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Lahijan (Persian: Lāhijān, also known as, Lāyjon in Gilaki) is a city near the Caspian sea and the capital of Lahijan County, Gilan Province, Iran. At the 2016 census, its population was 167,544 in 58,378 families.
National Tea Museum, Lahijan artificial lake's view from the top of Sheitan Koh (Satan's hill), Zahed Gilani Tomb, Lahiajan Brick Bridge
|• City||1,428 km2 (551 sq mi)|
|Elevation||4 m (13 ft)|
|• Urban||167,544 |
|Time zone||UTC+3:30 (IRST)|
|• Summer (DST)||UTC+4:30 (IRDT)|
|Area code(s)||+98-13 . . .|
Lahijan has both traditional and modern architecture. The city, which has an Iranian-European urban structure, lies on the northern slope of the Alborz mountains. Its culture and climatic favorable condition have made Lahijan a major tourist hub in northern Iran. The city is basically founded on the sediments remaining from big rivers in Gilan, including the Sepid/Sefid-Rud (White River). Historically, the city was the major business center and the capital of East Gilan during the time of special rulers. Lahijan has also been a tourism hub of the Islamic world during different eras in Iran's history.
The word "Lahijan" is originated from the economic stance the city had during its historical periods. "Lāhijān" is formed by two words: Lah, means silk and "Jan or Gan" means a place where something is done. Therefore, by compounding these two parts, the word "Lahijan or lahigan" was made, which means "a place to obtain silk fiber".
Professor Bahram Farah'vashi who is an Iranian expert in ancient languages says that in the Middle Persian Language; Lah refers to silk, and in Decisive Argument; Lah means the red silk. Therefore, Lahygan (today, Lahijan) is an area where silk is obtained.
In ancient times, Gilan region was divided to `the Caspian' and `the Golha' (flowers) subregions. Before the Iran's provincial divisions into the current state, Gilan was divided by the Sefid-Rud River into eastern and western regions. The river's eastern side called Biehpish and the western side Biehpas. At some point in time, Lahijan became the capital of Biehpish. This region has been one of Iran's major silk-producing centers as well as the country's first area for the tea-plantation set out by Prince Mohammad Mirza.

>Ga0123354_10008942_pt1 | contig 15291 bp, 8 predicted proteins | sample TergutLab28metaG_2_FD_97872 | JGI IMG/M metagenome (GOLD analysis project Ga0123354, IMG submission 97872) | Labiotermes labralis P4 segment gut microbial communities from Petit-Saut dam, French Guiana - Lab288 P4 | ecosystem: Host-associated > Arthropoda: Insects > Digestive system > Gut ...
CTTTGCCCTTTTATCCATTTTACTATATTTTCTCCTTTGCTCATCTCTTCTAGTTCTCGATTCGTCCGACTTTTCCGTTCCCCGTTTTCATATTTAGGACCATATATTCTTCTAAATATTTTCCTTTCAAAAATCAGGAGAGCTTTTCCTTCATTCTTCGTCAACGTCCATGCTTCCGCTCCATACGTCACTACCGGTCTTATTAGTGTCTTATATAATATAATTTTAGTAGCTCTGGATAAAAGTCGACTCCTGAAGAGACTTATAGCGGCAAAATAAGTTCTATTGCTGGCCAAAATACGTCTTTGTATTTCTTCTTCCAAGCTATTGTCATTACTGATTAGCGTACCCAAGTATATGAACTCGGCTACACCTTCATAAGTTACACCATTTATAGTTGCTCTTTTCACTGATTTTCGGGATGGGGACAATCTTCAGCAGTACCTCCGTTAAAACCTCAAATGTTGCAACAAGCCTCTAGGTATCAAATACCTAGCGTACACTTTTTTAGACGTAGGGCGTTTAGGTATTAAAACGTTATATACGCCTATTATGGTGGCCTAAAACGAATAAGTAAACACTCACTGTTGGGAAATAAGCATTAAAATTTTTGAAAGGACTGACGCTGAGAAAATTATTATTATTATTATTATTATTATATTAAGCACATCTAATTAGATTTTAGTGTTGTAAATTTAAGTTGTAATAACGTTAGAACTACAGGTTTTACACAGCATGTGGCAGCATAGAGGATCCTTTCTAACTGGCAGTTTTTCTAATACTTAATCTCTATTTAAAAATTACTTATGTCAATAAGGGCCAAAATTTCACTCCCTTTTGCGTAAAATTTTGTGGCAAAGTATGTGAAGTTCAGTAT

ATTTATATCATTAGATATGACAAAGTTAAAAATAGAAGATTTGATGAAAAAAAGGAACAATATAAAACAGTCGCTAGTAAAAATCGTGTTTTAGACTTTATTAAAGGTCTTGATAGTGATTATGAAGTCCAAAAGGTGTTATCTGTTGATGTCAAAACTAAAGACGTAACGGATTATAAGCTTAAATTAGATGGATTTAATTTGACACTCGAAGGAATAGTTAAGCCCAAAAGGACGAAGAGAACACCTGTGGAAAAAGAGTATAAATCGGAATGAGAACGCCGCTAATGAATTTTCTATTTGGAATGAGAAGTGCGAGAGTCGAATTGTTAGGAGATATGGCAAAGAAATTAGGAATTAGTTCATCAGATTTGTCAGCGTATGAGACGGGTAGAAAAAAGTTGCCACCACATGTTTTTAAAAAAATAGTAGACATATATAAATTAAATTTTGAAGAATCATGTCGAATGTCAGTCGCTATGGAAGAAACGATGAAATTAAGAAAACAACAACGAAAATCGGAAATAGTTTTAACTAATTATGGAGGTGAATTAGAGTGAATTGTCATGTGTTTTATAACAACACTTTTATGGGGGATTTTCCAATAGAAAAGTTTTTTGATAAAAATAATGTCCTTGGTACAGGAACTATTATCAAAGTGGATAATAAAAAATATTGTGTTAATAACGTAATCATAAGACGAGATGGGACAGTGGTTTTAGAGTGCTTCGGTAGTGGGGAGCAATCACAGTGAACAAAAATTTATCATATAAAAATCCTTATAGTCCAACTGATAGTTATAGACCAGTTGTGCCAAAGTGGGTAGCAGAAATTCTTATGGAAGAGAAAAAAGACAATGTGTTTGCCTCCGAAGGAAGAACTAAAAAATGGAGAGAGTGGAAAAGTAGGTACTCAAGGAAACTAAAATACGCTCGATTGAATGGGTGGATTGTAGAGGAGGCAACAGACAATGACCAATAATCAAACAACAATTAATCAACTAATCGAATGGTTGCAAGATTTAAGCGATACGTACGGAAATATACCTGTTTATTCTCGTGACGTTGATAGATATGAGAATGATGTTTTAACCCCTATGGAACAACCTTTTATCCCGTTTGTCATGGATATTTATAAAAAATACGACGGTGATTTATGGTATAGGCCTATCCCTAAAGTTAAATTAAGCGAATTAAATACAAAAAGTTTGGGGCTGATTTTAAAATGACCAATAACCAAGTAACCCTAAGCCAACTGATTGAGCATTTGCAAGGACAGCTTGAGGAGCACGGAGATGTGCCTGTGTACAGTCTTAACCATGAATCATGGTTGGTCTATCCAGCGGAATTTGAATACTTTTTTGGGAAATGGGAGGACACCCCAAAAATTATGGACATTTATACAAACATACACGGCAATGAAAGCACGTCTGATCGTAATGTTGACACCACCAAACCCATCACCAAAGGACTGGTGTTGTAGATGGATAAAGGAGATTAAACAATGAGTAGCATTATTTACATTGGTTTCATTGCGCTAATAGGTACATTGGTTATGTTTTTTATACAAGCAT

Prince Mohammad Mirza known as "Kashef-ol-Saltaneh" who was born in Lahijan was the first mayor of Tehran. As the Iranian ambassador to India under British rule, he knew the British would not allow him to learn about the secrets of tea production, as it was their biggest business in India at the time. So being fluent in French, the prince pretended to be a French laborer and started to work in the tea plantations and factories to learn how to produce tea. Ultimately his plan was to take back some samples of this tea to Iran to cultivate. He was successful in this endeavor only because of his diplomatic immunity which stopped the British from searching his secretly stashed sample. His mausoleum in Lahijan is now part of the "Iran Tea Museum".
The foundation of Lahijan is attributed to 'Lahij Ebne Saam'. Oljaito, the Mongol ruler conquered Lahijan in 705 AH. Then Amir Teimoor attacked this region. Finally, Shah Abbas I defeated 'Khan Ahmad' and thereafter the Safavid governors ruled this city. Amongst the unpleasant events in the history of this city were the outbreak of plague in 703 AH., the conflagration of 850 AH. and the conquest of it by the Russian army in 1725 AD. Lahijan was one of the main bases of the Jungle Movement.
Neighborhoods and DistrictsEdit